Donders Institute for Brain, Cognition and Behaviour
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Thesis defense Shan Wang (Donders Series 605)

16 May 2023

Promotors: Prof. Hans van Bokhoven; Prof. Nael Nadif Kasri;
Co-promotor: Dr. Dirk Schubert

Modeling the pathogenesis of neurodevelopmental disorders using human induced pluripotent stem cells: From genetics to cellular phenotypes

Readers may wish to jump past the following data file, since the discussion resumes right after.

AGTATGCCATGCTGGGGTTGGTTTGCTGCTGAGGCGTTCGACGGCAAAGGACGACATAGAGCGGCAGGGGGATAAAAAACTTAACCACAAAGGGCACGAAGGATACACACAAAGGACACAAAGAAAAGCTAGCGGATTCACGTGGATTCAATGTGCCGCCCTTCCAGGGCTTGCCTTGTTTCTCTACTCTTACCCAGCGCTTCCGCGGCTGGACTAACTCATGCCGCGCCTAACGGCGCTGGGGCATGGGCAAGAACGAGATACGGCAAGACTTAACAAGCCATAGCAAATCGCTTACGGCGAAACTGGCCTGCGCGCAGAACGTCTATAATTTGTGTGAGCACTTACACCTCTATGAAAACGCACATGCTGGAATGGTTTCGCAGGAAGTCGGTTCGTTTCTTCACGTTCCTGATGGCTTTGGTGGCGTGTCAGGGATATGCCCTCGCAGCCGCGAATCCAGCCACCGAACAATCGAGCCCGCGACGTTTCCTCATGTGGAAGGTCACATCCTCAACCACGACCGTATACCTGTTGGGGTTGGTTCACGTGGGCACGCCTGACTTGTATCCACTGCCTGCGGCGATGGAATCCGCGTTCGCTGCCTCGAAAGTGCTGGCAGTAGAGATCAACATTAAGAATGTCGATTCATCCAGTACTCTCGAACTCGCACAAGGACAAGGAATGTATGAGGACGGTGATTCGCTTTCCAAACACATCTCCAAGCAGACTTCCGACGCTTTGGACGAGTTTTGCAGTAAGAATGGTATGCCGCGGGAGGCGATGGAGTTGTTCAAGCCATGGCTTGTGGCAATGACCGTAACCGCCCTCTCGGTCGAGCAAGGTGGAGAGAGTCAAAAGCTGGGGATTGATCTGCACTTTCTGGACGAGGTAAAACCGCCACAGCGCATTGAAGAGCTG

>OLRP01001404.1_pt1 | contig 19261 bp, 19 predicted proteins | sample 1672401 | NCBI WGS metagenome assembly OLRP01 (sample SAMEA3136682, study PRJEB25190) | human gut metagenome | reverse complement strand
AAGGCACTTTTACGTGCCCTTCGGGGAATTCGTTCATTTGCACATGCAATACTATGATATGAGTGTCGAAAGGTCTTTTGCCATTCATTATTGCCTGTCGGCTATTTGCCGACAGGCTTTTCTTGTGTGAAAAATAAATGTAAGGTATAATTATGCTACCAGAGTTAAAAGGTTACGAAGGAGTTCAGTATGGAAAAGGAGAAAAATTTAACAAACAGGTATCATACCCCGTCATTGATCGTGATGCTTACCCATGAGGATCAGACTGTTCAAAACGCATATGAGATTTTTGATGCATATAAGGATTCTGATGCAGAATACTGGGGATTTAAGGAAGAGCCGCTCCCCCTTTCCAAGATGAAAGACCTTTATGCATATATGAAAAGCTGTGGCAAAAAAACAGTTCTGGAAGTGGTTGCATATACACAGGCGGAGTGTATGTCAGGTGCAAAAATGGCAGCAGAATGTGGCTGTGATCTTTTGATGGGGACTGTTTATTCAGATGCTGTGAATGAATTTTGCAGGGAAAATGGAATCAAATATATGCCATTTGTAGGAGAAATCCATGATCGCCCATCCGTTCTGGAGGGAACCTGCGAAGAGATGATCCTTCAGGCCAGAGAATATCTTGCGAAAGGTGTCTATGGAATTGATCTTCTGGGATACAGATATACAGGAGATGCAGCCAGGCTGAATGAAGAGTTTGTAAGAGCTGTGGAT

Neurodevelopmental disorders (NDDs) are a group of heterogeneous disorders with affected brain development, showing deficits in emotion, communication, learning ability and memory. Accumulating evidence supports the heterogeneous etiology of NDDs, involving both genetic factors and environmental cues. The genetic heterogeneity in NDDs is one of the major obstacles in both diagnosis and treatment. Due to the rapid development of next generation sequencing, there has been enormous progress in the identification of NDD-associated genes. Currently, causative monogenic variants in more than 1500 genes have been identified in individuals with a neurodevelopmental phenotype. The challenge in this field is to understand the underlying pathophysiology of NDDs, including the determination of the involved brain regions and cell types, the normal and disrupted properties of the affected genes and proteins, and the developmental window of the pathological effects exerted by these genes. This thesis aims to get a better understanding of these processes for two genes that have been implicated in NDDs, SETD1A and EHMT1.  Studies in this thesis uncovered new mechanistic insights into the role of SETD1A in neuronal development, and the astroglial role of EHMT1 in neuronal network dysfunction. These findings offer promising therapeutic targets for further investigation and could potentially benefit patients with SETD1A variants or EHMT1 variants.